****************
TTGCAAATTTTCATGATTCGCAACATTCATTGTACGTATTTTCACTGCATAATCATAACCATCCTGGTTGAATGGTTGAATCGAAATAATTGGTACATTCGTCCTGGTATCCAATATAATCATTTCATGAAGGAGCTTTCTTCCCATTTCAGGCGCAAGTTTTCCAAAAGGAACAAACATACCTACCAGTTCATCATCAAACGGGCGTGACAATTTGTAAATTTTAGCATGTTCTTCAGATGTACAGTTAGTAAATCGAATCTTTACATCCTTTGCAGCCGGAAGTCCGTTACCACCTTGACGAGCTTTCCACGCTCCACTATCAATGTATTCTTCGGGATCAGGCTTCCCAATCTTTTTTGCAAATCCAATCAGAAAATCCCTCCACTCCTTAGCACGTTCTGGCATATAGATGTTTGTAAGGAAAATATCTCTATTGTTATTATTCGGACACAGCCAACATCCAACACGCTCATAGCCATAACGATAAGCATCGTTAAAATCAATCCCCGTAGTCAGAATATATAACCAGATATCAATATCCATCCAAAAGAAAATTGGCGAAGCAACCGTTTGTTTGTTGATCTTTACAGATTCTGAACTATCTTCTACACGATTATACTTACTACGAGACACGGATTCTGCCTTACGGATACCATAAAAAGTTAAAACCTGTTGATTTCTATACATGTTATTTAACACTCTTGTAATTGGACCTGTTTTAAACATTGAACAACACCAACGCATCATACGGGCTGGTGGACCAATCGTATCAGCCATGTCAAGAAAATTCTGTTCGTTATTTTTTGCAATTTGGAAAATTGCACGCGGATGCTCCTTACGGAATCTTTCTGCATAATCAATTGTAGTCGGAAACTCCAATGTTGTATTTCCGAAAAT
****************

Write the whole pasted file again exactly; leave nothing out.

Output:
TTGCAAATTTTCATGATTCGCAACATTCATTGTACGTATTTTCACTGCATAATCATAACCATCCTGGTTGAATGGTTGAATCGAAATAATTGGTACATTCGTCCTGGTATCCAATATAATCATTTCATGAAGGAGCTTTCTTCCCATTTCAGGCGCAAGTTTTCCAAAAGGAACAAACATACCTACCAGTTCATCATCAAACGGGCGTGACAATTTGTAAATTTTAGCATGTTCTTCAGATGTACAGTTAGTAAATCGAATCTTTACATCCTTTGCAGCCGGAAGTCCGTTACCACCTTGACGAGCTTTCCACGCTCCACTATCAATGTATTCTTCGGGATCAGGCTTCCCAATCTTTTTTGCAAATCCAATCAGAAAATCCCTCCACTCCTTAGCACGTTCTGGCATATAGATGTTTGTAAGGAAAATATCTCTATTGTTATTATTCGGACACAGCCAACATCCAACACGCTCATAGCCATAACGATAAGCATCGTTAAAATCAATCCCCGTAGTCAGAATATATAACCAGATATCAATATCCATCCAAAAGAAAATTGGCGAAGCAACCGTTTGTTTGTTGATCTTTACAGATTCTGAACTATCTTCTACACGATTATACTTACTACGAGACACGGATTCTGCCTTACGGATACCATAAAAAGTTAAAACCTGTTGATTTCTATACATGTTATTTAACACTCTTGTAATTGGACCTGTTTTAAACATTGAACAACACCAACGCATCATACGGGCTGGTGGACCAATCGTATCAGCCATGTCAAGAAAATTCTGTTCGTTATTTTTTGCAATTTGGAAAATTGCACGCGGATGCTCCTTACGGAATCTTTCTGCATAATCAATTGTAGTCGGAAACTCCAATGTTGTATTTCCGAAAAT